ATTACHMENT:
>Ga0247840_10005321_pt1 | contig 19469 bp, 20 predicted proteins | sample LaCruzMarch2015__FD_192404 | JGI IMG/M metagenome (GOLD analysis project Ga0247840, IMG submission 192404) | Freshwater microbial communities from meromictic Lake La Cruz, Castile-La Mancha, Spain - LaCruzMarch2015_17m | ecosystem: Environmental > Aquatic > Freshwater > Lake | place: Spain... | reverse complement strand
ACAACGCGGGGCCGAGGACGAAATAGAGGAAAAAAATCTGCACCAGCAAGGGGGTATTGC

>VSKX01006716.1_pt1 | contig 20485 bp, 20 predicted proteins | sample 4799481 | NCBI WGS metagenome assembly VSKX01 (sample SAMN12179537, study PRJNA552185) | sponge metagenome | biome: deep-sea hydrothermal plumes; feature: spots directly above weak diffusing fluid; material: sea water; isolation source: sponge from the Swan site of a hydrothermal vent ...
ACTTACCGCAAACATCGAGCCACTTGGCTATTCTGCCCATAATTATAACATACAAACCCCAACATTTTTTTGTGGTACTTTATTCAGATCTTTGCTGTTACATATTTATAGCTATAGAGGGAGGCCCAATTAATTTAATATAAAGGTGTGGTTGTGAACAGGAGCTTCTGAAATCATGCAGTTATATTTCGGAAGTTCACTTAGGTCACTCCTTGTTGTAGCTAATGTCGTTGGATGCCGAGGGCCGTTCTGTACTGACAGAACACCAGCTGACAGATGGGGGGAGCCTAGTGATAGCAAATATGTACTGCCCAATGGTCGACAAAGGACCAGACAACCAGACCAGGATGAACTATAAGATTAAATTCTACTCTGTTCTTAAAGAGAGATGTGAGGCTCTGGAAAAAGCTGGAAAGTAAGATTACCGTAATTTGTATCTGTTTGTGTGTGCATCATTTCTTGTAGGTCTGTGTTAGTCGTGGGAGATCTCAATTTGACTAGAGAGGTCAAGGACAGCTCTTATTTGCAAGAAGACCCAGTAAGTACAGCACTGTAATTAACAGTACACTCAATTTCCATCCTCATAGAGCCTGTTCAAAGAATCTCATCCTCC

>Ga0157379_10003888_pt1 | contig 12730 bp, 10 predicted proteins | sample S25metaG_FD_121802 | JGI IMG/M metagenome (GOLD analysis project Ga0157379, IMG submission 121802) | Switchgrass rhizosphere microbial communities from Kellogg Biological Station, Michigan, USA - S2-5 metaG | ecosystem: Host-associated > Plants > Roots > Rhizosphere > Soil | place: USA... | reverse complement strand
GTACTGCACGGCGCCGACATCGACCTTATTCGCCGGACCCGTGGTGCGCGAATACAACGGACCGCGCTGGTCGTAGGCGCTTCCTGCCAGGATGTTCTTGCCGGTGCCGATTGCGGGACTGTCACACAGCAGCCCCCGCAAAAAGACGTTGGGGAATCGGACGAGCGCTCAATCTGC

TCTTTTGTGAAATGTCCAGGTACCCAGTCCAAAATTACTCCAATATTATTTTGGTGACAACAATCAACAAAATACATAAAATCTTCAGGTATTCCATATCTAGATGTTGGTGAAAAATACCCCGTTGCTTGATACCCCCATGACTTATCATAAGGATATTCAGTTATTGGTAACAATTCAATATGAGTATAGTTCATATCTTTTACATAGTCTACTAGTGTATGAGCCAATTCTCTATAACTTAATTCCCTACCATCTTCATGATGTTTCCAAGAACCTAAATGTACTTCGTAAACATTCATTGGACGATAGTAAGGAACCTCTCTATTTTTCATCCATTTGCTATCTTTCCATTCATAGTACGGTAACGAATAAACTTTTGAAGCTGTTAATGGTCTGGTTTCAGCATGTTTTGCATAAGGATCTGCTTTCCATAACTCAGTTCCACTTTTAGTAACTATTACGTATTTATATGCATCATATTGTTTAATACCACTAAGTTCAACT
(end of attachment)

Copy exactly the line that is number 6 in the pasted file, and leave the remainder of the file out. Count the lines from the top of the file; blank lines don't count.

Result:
GTACTGCACGGCGCCGACATCGACCTTATTCGCCGGACCCGTGGTGCGCGAATACAACGGACCGCGCTGGTCGTAGGCGCTTCCTGCCAGGATGTTCTTGCCGGTGCCGATTGCGGGACTGTCACACAGCAGCCCCCGCAAAAAGACGTTGGGGAATCGGACGAGCGCTCAATCTGC